State Attorneys General, Lawmakers and Banking Groups Urge Congress to Exempt Stimulus Checks from Garnishments

On Monday, April 13, 2020, the Attorneys General of 25 States submitted a letter to the U.S. Department of Treasury urging Secretary Mnuchin to take action to ensure that relief payments issued to consumers pursuant to the CARES Act will be exempt from garnishment by creditors and debt collectors. The letter states that, “in what appears to be a legislative oversight,” the $1,200 stimulus checks payable under the Act to those adults with income under $75,000 are not explicitly designated as exempt from garnishment like other federal benefits such as disability and veterans’ benefits.

The CARES Act does not contain any provisions allowing a bank to disregard a court garnishment order to pay private creditors. Therefore, if a court order is entered requiring payment to a private creditor, the bank has no discretion on whether to comply, absent state or federal prohibitions on collecting them. Many States, such as Massachusetts and Ohio, have already taken aggressive action to halt debt collection of CARES Act benefit payments and other debts.

In their letter, the Attorneys General express concern that garnishment of the CARES Act payments “would undermine the purpose of the CARES Act,” which was intended to provide relief to consumers during the financial crisis imposed by the coronavirus outbreak. The Attorneys General further write that their States “do not believe that the billions of dollars appropriated by Congress to help keep hard-working Americans afloat should be subject to garnishment.”  The letter therefore requests Secretary Mnuchin to act pursuant to the CARES Act’s delegation of authority to the Treasury and issue a regulation or guidance making clear that CARES Act payments are “benefit payments” exempt from garnishment under 31 C.F.R. §§ 212.2(b) and 212.3.  These regulations require creditors to take certain actions to protect certain SSA benefits, VA benefits, Railroad Retirement Board benefits, and certain federal retirement benefits from being garnished.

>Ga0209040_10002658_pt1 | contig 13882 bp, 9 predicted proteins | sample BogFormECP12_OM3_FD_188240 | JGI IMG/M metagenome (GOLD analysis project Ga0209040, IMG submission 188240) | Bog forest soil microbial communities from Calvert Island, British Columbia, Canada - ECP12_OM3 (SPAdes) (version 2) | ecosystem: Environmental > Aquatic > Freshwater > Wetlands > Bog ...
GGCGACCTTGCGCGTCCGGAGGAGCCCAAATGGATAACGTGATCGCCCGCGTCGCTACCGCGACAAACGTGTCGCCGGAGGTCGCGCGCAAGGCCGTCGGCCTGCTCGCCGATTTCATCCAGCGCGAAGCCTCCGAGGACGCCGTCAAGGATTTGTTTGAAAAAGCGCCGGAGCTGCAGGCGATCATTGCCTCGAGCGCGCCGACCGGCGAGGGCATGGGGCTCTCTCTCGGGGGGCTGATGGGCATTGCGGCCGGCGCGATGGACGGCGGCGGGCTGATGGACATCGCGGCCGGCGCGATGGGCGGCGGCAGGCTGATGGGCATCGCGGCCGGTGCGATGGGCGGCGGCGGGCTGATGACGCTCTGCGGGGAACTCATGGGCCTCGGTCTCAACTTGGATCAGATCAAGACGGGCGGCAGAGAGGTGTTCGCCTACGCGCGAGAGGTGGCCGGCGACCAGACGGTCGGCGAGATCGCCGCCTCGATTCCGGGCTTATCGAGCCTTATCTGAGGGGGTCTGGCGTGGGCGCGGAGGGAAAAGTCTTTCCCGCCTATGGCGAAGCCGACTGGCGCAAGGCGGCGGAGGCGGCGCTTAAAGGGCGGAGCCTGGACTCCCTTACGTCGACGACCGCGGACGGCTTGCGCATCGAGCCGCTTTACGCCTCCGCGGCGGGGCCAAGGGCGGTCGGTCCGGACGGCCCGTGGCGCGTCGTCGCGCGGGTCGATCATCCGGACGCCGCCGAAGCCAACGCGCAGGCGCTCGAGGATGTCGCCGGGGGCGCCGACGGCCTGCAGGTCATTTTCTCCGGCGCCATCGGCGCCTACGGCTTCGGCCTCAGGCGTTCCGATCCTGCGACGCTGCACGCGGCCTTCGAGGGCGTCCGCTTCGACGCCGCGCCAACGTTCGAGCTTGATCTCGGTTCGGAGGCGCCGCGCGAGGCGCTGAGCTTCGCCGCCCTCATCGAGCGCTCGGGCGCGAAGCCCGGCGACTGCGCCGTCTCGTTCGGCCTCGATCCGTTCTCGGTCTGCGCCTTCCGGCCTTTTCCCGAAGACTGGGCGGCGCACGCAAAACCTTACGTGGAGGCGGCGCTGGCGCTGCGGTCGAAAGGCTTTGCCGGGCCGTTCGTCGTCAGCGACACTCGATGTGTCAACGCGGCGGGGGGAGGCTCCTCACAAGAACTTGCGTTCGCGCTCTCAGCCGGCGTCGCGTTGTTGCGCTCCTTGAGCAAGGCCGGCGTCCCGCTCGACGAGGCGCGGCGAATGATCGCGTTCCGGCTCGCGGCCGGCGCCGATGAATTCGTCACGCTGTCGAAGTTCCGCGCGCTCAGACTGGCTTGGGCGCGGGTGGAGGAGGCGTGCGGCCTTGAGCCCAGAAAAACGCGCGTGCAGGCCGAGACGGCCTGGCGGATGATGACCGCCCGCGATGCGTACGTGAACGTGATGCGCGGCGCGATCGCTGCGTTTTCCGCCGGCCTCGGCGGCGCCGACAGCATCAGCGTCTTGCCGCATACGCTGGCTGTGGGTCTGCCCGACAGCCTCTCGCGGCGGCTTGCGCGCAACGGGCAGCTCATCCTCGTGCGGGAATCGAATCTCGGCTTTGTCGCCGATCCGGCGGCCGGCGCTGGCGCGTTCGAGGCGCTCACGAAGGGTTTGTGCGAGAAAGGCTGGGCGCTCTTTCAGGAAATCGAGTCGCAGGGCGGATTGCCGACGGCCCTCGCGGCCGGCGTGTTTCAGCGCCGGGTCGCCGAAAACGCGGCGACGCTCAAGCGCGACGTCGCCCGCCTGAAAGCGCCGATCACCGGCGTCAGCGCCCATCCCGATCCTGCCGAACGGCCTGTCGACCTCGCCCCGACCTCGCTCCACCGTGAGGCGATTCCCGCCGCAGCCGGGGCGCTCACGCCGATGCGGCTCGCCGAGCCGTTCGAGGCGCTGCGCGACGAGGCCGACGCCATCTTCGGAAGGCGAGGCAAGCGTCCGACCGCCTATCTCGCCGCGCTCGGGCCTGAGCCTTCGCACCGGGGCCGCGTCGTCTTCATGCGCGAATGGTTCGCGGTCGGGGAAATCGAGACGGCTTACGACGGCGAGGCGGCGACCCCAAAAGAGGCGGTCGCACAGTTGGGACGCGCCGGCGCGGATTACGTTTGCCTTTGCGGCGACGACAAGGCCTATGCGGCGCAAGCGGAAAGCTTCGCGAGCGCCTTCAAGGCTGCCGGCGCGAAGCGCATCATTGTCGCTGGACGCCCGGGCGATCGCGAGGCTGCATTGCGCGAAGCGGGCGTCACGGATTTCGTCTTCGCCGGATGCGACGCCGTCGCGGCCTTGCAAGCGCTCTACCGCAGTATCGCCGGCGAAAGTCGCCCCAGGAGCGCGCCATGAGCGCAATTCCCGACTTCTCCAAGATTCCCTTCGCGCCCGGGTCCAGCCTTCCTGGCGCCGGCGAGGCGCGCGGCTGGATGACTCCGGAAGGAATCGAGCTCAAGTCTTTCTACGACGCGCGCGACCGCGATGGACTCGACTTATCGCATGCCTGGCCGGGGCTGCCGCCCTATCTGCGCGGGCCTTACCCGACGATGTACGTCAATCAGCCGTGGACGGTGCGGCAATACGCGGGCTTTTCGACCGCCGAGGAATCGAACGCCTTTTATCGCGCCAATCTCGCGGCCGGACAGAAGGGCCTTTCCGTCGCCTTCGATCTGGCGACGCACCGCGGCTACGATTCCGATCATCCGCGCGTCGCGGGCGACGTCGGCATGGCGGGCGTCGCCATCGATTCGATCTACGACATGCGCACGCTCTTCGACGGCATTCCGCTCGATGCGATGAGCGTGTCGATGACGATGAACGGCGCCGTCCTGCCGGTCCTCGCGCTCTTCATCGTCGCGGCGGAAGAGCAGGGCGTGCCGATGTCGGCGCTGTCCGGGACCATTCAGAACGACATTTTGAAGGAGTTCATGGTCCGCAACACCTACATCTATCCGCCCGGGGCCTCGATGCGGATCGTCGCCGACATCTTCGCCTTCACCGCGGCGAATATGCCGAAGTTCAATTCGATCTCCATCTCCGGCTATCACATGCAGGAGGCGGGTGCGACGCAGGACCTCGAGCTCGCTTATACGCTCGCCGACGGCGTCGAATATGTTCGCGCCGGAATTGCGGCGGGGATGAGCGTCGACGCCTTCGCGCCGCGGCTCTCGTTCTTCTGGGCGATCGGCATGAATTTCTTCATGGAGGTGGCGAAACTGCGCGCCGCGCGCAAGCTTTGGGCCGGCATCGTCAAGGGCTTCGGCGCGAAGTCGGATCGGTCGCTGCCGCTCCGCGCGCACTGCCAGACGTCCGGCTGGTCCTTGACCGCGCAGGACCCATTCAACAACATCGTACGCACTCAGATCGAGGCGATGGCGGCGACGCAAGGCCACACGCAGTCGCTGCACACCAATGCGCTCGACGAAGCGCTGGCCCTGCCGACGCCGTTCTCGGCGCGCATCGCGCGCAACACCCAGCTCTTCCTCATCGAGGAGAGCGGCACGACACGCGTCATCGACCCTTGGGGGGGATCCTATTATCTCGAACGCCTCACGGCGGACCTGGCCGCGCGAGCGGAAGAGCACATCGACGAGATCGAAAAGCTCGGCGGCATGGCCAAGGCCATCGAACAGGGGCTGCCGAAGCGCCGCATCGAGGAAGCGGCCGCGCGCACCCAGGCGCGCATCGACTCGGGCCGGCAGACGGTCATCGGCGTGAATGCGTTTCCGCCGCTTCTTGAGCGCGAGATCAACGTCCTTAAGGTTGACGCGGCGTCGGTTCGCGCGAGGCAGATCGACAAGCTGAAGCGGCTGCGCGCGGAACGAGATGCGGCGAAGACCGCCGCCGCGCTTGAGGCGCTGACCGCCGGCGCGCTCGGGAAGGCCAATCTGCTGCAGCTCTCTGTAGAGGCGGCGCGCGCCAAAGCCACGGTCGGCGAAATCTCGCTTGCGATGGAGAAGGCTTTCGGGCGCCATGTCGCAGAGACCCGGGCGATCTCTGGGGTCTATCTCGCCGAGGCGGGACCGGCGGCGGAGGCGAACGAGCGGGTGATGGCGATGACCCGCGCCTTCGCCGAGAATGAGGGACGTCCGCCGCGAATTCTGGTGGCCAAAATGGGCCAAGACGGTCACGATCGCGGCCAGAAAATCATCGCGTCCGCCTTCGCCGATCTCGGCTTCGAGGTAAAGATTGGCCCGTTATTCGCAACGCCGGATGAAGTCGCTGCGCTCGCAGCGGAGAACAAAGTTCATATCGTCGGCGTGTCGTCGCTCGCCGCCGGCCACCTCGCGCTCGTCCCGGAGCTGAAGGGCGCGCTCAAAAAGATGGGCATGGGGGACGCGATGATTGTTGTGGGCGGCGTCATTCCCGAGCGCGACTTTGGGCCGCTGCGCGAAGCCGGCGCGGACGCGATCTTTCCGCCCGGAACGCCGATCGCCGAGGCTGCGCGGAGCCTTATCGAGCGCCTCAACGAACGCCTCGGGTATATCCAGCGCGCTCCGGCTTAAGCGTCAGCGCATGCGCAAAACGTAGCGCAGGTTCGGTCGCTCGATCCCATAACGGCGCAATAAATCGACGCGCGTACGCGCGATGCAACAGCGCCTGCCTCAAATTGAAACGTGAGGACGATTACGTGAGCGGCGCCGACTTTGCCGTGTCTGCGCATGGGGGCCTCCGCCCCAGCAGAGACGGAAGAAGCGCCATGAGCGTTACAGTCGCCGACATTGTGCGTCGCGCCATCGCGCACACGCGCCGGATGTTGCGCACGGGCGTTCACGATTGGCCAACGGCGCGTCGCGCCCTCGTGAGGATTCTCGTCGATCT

The request of the Attorneys General echoes a similar request made last week by Senators Sherrod Brown and Josh Hawley to Mnuchin.  In their own letter, the lawmakers likewise requested the Treasury Secretary to protect CARES Act benefit payments from private debt collectors.

In a perhaps rare act of unity, the American Bankers Association joined the Consumer Bankers Association and other industry groups this week also urging Congress to clarify that the stimulus payments cannot be garnished.  The letter notes that, without such federal guidance, the banks remain “legally required to provide garnishments to third-party creditors.” Unless and until Congress steps in, banks should closely monitor state orders on debt collection during the COVID-19 pandemic.

Jump to Page
Arrow icon Top

Contact Us

We use cookies to improve your website experience, provide additional security, and remember you when you return to the website. This website does not respond to "Do Not Track" signals. By clicking "Accept," you agree to our use of cookies. To learn more about how we use cookies, please see our Privacy Policy.

Necessary Cookies

Necessary cookies enable core functionality such as security, network management, and accessibility. These cookies may only be disabled by changing your browser settings, but this may affect how the website functions.

Analytical Cookies

Analytical cookies help us improve our website by collecting and reporting information on its usage. We access and process information from these cookies at an aggregate level.